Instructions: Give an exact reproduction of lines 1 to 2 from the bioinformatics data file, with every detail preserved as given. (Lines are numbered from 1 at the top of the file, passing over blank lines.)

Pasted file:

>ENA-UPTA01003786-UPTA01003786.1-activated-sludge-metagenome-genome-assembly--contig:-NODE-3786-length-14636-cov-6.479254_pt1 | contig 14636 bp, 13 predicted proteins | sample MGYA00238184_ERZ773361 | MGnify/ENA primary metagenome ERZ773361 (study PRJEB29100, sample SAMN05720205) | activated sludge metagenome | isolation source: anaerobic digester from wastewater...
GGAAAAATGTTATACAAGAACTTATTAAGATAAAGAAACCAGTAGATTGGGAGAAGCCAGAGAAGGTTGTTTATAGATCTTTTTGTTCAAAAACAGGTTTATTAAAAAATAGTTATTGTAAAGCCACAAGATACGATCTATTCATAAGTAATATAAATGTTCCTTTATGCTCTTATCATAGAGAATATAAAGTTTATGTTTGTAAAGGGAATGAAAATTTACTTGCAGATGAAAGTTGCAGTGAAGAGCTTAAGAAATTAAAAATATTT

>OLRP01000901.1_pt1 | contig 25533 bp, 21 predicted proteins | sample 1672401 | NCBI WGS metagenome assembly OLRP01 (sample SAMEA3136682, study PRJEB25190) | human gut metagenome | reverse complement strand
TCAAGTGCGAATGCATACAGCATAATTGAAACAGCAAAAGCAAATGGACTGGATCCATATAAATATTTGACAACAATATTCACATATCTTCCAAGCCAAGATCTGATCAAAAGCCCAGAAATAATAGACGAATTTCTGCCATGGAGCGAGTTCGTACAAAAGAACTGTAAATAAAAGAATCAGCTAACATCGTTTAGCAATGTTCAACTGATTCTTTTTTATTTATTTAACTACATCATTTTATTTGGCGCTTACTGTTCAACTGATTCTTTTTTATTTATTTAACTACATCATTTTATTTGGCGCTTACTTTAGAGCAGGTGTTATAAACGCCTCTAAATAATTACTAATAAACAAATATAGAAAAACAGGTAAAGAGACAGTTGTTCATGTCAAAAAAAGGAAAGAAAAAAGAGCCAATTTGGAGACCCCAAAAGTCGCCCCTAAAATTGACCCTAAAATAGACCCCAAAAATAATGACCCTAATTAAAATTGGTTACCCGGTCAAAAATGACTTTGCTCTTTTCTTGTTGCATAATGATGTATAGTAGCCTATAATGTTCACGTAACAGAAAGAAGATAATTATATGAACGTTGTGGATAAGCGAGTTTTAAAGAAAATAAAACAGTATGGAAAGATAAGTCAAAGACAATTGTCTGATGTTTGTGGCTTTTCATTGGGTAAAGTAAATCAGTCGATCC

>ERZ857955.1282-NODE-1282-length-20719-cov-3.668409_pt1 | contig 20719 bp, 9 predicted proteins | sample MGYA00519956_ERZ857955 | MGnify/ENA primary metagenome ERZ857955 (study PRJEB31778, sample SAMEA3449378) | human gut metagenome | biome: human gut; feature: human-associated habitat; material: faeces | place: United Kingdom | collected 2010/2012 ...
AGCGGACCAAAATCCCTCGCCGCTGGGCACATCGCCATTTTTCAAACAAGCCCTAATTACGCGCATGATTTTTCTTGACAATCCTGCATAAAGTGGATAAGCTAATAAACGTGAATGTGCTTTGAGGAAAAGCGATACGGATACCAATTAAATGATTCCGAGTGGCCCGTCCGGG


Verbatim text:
>ENA-UPTA01003786-UPTA01003786.1-activated-sludge-metagenome-genome-assembly--contig:-NODE-3786-length-14636-cov-6.479254_pt1 | contig 14636 bp, 13 predicted proteins | sample MGYA00238184_ERZ773361 | MGnify/ENA primary metagenome ERZ773361 (study PRJEB29100, sample SAMN05720205) | activated sludge metagenome | isolation source: anaerobic digester from wastewater...
GGAAAAATGTTATACAAGAACTTATTAAGATAAAGAAACCAGTAGATTGGGAGAAGCCAGAGAAGGTTGTTTATAGATCTTTTTGTTCAAAAACAGGTTTATTAAAAAATAGTTATTGTAAAGCCACAAGATACGATCTATTCATAAGTAATATAAATGTTCCTTTATGCTCTTATCATAGAGAATATAAAGTTTATGTTTGTAAAGGGAATGAAAATTTACTTGCAGATGAAAGTTGCAGTGAAGAGCTTAAGAAATTAAAAATATTT